Unfortunately, that demonstration ended with the helicopter “getting dunked.” It didn’t have enough power to stop its descent to the deck of an LST. Both the copter and the sonar gear were lost. Rescue demonstrations were also spotty. Hydraulic hoists helped, but a heavy “victim” was about as likely to pull the copter down as the converse. A long dry spell followed, save for things like MASH in Korea and one critical Coast Guard mission. Helicopters proved indispensable for icebreakers. Ship’s captains would not give them up, and in at least one case, Byrd’s “High Jump” December 1946 mission, a single helicopter might have saved an entire fleet from the worst pack ice in Antarctic history or at least prevented the mission from being canceled.

Then came Vietnam, with its incredible stories of rescues of downed airmen under heavy fire behind enemy lines. To me, these stories were the best part of the book. The only chance of survival or avoiding horrific treatment in a POW camp came from helicopters. The NVA used our downed airmen as bait to target rescue aircraft. The rescuers came anyway. No one was abandoned. This was perhaps the brightest part of the American Vietnam experience, one marked by impossible rescues like BAT-21 (the greatest losses) and Spectre-22 (the most people rescued).

What’s missing from this book is the Army’s airmobile story which centered on helicopters. That changed the nature of war, but this book’s focus is on the Coast Guard. It convincingly makes the case that it was the Coast Guard that inspired, wet nursed, and nurtured the helicopter. Without that, the rest of this history would not have happened. Thus, the book’s focus is on copters as “fishers of men,” as lifesaving tools “that others may live.”
The book notes that the 42% of the U.S. Navy’s crews operate helicopters. That surprised me. What surprised me more was that only 29% of U.S. Army aircraft are attack helicopters. So perhaps it is true that helicopters did do more “saving” and “preventing” than “killing.” Interesting to ponder.

Is there anything I didn’t like about this book? The writing and editing is first rate, but I thought the production was substandard. I expected better from the prestigious Naval Institute Press. Better paper, larger fonts, a sharper cover. Small things, perhaps, but they make a difference.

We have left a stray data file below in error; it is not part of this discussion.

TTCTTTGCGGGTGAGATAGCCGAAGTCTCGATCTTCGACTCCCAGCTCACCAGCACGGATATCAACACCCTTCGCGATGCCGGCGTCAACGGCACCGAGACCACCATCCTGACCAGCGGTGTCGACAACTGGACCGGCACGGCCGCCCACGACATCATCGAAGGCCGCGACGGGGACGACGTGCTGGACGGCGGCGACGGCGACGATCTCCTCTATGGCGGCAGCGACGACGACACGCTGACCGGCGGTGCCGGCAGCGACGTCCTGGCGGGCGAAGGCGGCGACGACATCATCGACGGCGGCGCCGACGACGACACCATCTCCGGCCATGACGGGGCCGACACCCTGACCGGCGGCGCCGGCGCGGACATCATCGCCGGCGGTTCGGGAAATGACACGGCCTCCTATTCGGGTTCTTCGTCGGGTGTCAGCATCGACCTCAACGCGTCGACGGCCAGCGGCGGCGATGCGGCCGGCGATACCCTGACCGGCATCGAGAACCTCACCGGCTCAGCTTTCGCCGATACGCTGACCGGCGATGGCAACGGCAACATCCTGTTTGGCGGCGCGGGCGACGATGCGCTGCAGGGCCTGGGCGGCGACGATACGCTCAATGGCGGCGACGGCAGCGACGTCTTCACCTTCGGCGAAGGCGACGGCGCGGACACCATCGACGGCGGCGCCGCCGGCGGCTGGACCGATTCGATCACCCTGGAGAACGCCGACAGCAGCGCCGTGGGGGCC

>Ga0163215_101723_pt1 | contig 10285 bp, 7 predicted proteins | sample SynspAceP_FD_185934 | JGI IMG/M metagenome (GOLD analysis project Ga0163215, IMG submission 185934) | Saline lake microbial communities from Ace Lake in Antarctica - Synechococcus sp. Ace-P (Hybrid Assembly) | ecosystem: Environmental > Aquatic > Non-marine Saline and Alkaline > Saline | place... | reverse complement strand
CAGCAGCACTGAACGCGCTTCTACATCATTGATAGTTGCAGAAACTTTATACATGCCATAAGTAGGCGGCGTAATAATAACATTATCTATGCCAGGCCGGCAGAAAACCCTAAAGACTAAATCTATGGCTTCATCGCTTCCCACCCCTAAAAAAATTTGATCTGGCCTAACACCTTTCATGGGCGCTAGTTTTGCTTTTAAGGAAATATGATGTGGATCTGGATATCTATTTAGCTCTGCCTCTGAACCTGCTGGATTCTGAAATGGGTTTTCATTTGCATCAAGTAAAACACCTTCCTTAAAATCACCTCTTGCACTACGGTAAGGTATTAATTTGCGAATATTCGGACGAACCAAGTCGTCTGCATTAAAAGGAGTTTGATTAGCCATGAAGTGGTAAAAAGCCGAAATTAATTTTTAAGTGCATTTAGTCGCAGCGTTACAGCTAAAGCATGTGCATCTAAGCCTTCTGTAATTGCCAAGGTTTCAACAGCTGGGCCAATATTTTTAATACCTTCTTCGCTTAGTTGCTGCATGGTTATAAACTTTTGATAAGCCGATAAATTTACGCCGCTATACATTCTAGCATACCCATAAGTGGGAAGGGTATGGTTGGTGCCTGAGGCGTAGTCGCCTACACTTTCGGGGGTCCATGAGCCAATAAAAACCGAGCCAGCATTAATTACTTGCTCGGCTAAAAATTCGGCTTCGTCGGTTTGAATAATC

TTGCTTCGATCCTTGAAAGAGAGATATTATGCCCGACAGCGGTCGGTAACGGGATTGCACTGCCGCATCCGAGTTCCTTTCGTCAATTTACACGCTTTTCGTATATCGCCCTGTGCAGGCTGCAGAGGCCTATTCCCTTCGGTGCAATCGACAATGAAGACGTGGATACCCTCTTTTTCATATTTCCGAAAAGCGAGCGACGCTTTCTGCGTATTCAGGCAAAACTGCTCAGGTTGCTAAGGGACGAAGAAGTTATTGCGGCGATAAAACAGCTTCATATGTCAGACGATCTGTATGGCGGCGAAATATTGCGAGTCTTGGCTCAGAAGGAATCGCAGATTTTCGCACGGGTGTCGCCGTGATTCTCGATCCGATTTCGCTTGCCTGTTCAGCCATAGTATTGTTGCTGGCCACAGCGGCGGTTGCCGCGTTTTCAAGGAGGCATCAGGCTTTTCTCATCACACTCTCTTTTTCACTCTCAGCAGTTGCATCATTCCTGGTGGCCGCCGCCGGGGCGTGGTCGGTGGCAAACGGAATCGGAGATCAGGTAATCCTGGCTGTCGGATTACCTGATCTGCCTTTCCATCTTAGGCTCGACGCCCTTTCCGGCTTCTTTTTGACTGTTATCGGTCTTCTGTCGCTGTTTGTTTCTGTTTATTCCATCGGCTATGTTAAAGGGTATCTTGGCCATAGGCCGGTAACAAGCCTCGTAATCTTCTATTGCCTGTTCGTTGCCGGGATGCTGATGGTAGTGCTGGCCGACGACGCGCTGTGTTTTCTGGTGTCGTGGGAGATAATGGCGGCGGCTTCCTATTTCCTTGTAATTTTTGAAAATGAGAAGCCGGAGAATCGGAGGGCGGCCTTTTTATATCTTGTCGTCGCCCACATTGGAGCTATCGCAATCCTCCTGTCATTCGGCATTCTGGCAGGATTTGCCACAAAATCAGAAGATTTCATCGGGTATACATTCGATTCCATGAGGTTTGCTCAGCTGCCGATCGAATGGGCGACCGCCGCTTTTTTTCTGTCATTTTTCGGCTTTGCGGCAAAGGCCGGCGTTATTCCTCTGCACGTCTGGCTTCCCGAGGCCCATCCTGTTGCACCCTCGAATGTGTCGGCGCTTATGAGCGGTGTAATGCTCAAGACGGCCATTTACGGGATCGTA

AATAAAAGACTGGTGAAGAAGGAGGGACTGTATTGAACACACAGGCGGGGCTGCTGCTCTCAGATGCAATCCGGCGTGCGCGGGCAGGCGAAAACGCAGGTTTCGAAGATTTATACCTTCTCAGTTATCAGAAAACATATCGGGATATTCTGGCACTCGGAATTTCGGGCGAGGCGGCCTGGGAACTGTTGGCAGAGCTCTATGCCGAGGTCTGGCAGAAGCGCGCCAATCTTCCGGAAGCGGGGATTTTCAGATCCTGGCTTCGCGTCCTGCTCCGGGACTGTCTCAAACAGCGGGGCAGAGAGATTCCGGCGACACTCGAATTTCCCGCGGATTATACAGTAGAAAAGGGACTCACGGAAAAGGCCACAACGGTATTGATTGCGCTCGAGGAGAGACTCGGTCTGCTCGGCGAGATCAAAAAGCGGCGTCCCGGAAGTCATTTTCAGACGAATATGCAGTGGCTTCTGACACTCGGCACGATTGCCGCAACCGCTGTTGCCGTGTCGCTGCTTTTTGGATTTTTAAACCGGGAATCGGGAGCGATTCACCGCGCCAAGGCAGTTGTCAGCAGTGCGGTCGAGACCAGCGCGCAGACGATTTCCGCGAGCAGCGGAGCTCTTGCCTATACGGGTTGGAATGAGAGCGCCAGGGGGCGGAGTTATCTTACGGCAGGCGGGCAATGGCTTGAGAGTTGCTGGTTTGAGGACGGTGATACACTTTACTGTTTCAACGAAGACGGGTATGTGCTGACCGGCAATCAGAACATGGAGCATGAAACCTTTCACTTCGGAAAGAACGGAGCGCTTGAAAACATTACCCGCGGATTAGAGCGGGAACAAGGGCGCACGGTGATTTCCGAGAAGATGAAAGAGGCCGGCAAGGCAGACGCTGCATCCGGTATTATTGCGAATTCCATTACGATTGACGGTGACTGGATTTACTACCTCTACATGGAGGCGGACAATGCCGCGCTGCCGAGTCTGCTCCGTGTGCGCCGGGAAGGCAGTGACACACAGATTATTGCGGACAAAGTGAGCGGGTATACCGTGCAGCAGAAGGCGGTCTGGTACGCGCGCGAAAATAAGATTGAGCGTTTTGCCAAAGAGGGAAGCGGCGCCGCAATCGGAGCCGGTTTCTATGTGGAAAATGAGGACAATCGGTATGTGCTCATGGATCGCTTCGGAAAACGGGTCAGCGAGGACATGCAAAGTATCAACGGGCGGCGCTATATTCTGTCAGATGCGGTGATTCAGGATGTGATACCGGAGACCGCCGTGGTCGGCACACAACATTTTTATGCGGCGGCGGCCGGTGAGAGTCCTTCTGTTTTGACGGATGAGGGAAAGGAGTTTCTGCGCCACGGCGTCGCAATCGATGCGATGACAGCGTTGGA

I recommend the book.

Reviewed by John D. Trudel (April 2018)


Author's Synopsis

The story of the helicopter and its creator, Igor Sikorsky, and chief promoter, a young Coast Guard lieutenant, Frank Erickson, closely parallels that of Wilber and Orville Wright and their first flying machine. A small cadre of courageous visionaries, joining with Erickson, also risked their lives and careers on a dream. Dubbed "Igor's Nightmare" the helicopter brought derision and ridicule on its few supporters. The pioneers' story demonstrates the problems encountered by the personalities involved and their eventual strengths in overcoming adversity and overwhelming opposition in developing the helicopter for naval service (Navy, Marine Corps, and Coast Guard). Erickson, with his friend and mentor, Coast Guard Captain William Kossler, undaunted by their lack of support, fought with single-minded intensity to establish the helicopter as a vital aviation tool. Kossler died in the project's infancy leaving Erickson undefended to suffer in disgrace for nearly a decade following. However, Erickson endured and did live to see his efforts succeed when the helicopter revolutionized, among its many eventual tasks foreseen by him, the saving of millions of lives worldwide, Erickson's first dream.

ISBN/ASIN: 1-55750-086-X
Book Format(s): Hard cover, Kindle
Genre(s): Nonfiction, History, Biography, Reference
Review Genre: Nonfiction—History
Number of Pages: 240
 

The Shadow Tiger: Billy McDonald, Wingman to Chennault by William C McDonald III

Click on cover image to purchase a copy

Click on cover image to purchase a copy

MWSA Review

The Shadow Tiger, Wingman to Chennault by William C. McDonald III and Barbara L. Evenson is the story of the life of William C. “Billy” McDonald Jr., written by his son as a tribute to his father whom he calls an unsung hero, “a man who contributed to world history.”

I was attracted to this title because I was familiar with the name Chennault, as in U.S. Army Brigadier General Claire Lee Chennault, legendary founder of the Flying Tigers. To many of us, the name Flying Tigers conjures up images of painted Shark nosed P-40 Warhawks flown by a group of American volunteer pilots in China fighting against a much more modern Japanese Air Force that was invading China in 1936 before the beginning of World War II. However, that part of the story is not part of the narrative in this book which is a prelude to that glorious history.

This an excellent reference book on the life of one of the American volunteer pilots who helped Chennault from the beginning, training Chinese pilots to fly before and during World War II. The authors call it an attempt to “portray events, locales, and conversations from the letters, magazines, and first-hand stories available to us. We have relied on personal accounts where ever possible.”

Having been passed over for a promotion to lieutenant in his late twenties, McDonald along with a colleague and fellow member of a flying demonstration group (the Flying Trapezers), fellow pilot Sargent Luke Williamson, had to face the prospect of no further promotions in the Army. Captain Chennault, who had known them for years, advised them to take the offer of a Chinese Nationalist General Mow Pang-Tsu to teach Chinese pilots to fly, using advanced U.S. military techniques and American planes. 

A few months later, Chennault’s dispute over air war policy with the brass found him without prospects for promotion and retiring as a Captain to take a contract with China to go travel there and evaluate the Chinese Air Force.